- The Enterprise
- The Recorder
Up front, I’ll freely admit to loving stories about kids and the outdoors.
Whether it’s the tale of a first hunt, first deer, first fish or big fish, I’m usually all in and eager to hear and report everything about it.
We raised two daughters, and I figure the lessons they taught me about the joys of watching them participate in something outdoorsy have stayed with me over the years.
I can remember my oldest doing a science fair project where she fired .22 long rifle bullets into one-gallon water jugs kept at different temperatures to measure the influence of heat on the density of water. I don’t recall if she won anything, but I haven’t forgotten what a fun project it was to do.
I can also remember our little one once hooking into a pretty fair size striped bass when she was maybe 4 or 5 years old and her hollering for me to come and help. “You hooked it, you land it yourself,” I yelled back.
She just bit her bottom lip, hung on tight and finally did get that bad boy to shore all by herself.
On March 1, I received a press release from Maryland’s Department of Natural Resources that detailed how nine young anglers from the Maryland Bass Nation helped our DNR build 12 temporary spawning habitat structures for largemouth bass.
These kids got down and dirty putting together the heavy duty, corrugate plastic structures, and DNR is going to plant them in two bass sanctuaries along the tidal Potomac River. According to the account, one sanctuary had too much grass and the other not enough.
“When the aquatic vegetation is very thick, it inhibits the navigation options for adult bass,” said Dr. Joe Love, DNR tidal bass program manager. “Too little grass means easy access for the predators that eat the young bass.”
These artificial plastic habitat structures should fill in both of those gaps nicely.
DNR now plans to survey the artificial structure effectiveness for the next three years, and if they prove successful and are indeed an aide to the spawn, DNR will expand their use in similar tidal coves in years to come.
If that does happen, I only hope more of our children will volunteer to take part in a project that benefits not themselves but rather does something so good for a wild species.
Gumtree Cove in the Nanjemoy Creek and Concord Cove in the Chicamuxen Creek are where these current structures are going, and both places are off limits to boating and fishing during spawning season, which is now to June 15.
This year’s yellow perch spawning run has so far been more of a trickle than a mad rush upstream.
I do believe the full moon just came too early this year and water temperatures have stayed downright chilly. If the weatherman is correct and some warm weather gets here this weekend, then I’ll predict the perch run will be in full force, too.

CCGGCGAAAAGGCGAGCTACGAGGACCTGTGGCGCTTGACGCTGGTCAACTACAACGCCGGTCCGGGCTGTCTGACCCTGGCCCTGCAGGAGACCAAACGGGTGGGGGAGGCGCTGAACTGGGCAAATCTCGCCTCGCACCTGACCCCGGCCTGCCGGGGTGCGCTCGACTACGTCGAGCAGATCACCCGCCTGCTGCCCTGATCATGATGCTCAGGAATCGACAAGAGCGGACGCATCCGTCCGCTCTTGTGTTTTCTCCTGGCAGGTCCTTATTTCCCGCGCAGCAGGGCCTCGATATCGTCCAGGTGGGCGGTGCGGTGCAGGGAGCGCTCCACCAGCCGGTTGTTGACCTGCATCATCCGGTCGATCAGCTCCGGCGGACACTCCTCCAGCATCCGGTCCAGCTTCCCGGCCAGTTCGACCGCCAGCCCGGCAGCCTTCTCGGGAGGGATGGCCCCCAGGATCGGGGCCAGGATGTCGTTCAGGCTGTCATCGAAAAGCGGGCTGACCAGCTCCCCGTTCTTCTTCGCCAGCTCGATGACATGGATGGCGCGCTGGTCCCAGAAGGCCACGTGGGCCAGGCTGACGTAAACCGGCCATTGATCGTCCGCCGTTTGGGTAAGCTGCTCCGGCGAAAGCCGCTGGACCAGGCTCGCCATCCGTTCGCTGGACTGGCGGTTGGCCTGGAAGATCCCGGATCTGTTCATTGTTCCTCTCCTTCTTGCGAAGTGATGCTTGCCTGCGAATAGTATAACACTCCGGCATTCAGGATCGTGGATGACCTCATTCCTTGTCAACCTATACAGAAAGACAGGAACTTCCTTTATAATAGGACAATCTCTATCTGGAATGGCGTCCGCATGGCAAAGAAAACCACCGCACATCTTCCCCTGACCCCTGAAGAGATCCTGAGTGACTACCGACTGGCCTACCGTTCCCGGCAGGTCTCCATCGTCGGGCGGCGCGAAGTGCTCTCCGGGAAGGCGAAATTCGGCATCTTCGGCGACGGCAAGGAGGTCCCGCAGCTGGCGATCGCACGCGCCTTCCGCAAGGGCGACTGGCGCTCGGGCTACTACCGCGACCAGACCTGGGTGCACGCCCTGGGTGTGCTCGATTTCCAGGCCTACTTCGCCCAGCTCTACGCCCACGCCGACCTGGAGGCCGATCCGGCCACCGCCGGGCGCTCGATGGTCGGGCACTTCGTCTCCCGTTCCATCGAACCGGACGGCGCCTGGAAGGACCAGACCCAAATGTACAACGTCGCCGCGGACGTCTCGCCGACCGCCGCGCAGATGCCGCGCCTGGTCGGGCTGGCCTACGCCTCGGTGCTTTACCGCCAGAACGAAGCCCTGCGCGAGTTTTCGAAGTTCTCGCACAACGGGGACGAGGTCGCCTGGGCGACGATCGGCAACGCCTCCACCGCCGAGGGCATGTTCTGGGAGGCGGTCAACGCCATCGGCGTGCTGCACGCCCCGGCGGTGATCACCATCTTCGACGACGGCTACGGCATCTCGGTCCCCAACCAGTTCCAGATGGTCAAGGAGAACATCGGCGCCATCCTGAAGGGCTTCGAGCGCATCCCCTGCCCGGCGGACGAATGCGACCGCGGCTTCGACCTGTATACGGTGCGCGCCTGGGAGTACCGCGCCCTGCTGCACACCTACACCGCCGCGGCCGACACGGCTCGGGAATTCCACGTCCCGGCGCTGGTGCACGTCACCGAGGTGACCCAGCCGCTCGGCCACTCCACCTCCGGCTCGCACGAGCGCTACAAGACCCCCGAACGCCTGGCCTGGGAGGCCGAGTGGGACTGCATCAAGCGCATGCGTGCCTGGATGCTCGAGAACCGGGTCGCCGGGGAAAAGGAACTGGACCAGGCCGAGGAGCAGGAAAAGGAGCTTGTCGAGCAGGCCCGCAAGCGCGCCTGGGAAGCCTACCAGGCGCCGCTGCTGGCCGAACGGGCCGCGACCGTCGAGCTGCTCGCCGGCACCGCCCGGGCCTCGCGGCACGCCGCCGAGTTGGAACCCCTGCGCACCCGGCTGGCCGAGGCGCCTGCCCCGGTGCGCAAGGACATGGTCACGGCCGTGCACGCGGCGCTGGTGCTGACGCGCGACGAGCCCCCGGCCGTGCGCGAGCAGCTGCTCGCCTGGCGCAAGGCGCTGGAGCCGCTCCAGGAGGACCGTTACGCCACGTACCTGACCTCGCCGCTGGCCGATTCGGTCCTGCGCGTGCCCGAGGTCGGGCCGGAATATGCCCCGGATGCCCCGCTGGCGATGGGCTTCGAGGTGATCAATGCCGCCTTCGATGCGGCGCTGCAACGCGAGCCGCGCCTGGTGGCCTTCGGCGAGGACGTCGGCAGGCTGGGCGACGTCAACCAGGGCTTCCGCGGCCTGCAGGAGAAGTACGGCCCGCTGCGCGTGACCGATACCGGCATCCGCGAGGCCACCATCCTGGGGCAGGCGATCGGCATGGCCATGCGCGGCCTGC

Ken Lamb, from the Tackle Box in Lexington Park, has been sending me pictures of good numbers and good size catfish caught by the warm water discharge around Chalk Point in the Patuxent River. Even a few red drum have been surprisingly caught in the same area.
Casey McClure, park manager at Gilbert Run in Dentsville, told me anglers there have been going after the recently stocked trout. More trout are available in many of our other local waters, as well.
McClure also said that Gilbert Run will be open weekends only through March from 8 a.m. to 6 p.m. The park will be open seven days a week in April.
Sturm, Ruger and Co. Inc. has confirmed what almost everyone has strongly suspected: 2012 was a very good year to be in the firearms business. A 10-K filing showed growth in almost every category and earnings of $3.60 per share.
CEO Mike Fifer boasted, “Demand for our products outpaced the growth in the overall industry demand.”
Five new products — the Ruger American Rifle, 10/22 takedown, SR22 pistol, 22/45 Lite pistol and Single-Nine revolver — accounted for more than a third of all 2012 sales.
Overall, there was more than a 50 percent growth in all weapon sales.
The Rocky Mountain Elk Foundation is the recipient of one of the largest endowments ever gifted to a hunter-based, wildlife conservation organization.
We’re talking about a $30 million gift from the Torstenson Family Endowment that will allow RMEF to vastly accelerate the rate at which it carries out its mission to ensure the future of elk, other wildlife, their habitat and our hunting heritage.
According to The Outdoor Wire, the foundation promises to use the money to further its core mission programs: permanent land protection, habitat stewardship, elk restoration and hunting heritage.
“The impact this endowment will have on RMEF’s on-the-ground projects is incredibly far-reaching,” said Blake Henning, RMEF vice president of Lands and Conservation. “This gives us the potential to increase our mission accomplishments substantially. RMEF plans to invest half a million dollars this year alone toward improving elk habitat and supporting hunting heritage projects.”